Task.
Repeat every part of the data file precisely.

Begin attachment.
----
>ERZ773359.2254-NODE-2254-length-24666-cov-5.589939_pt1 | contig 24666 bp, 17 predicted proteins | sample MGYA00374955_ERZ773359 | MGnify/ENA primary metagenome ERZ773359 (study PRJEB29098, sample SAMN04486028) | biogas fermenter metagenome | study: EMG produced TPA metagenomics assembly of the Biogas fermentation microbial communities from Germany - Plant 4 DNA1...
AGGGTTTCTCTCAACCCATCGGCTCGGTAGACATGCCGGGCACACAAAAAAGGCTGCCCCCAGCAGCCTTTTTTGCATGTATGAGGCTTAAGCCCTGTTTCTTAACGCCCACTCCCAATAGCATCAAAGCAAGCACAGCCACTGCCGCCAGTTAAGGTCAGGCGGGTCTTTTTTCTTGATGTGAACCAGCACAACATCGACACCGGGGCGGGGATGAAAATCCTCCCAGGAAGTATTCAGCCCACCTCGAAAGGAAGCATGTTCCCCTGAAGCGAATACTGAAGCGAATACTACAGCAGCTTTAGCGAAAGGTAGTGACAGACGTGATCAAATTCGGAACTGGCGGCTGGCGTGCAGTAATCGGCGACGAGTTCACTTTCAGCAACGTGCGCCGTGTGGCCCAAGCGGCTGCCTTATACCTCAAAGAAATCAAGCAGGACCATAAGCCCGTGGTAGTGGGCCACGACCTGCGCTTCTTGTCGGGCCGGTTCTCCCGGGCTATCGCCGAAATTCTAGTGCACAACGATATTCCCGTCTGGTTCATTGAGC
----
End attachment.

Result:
>ERZ773359.2254-NODE-2254-length-24666-cov-5.589939_pt1 | contig 24666 bp, 17 predicted proteins | sample MGYA00374955_ERZ773359 | MGnify/ENA primary metagenome ERZ773359 (study PRJEB29098, sample SAMN04486028) | biogas fermenter metagenome | study: EMG produced TPA metagenomics assembly of the Biogas fermentation microbial communities from Germany - Plant 4 DNA1...
AGGGTTTCTCTCAACCCATCGGCTCGGTAGACATGCCGGGCACACAAAAAAGGCTGCCCCCAGCAGCCTTTTTTGCATGTATGAGGCTTAAGCCCTGTTTCTTAACGCCCACTCCCAATAGCATCAAAGCAAGCACAGCCACTGCCGCCAGTTAAGGTCAGGCGGGTCTTTTTTCTTGATGTGAACCAGCACAACATCGACACCGGGGCGGGGATGAAAATCCTCCCAGGAAGTATTCAGCCCACCTCGAAAGGAAGCATGTTCCCCTGAAGCGAATACTGAAGCGAATACTACAGCAGCTTTAGCGAAAGGTAGTGACAGACGTGATCAAATTCGGAACTGGCGGCTGGCGTGCAGTAATCGGCGACGAGTTCACTTTCAGCAACGTGCGCCGTGTGGCCCAAGCGGCTGCCTTATACCTCAAAGAAATCAAGCAGGACCATAAGCCCGTGGTAGTGGGCCACGACCTGCGCTTCTTGTCGGGCCGGTTCTCCCGGGCTATCGCCGAAATTCTAGTGCACAACGATATTCCCGTCTGGTTCATTGAGC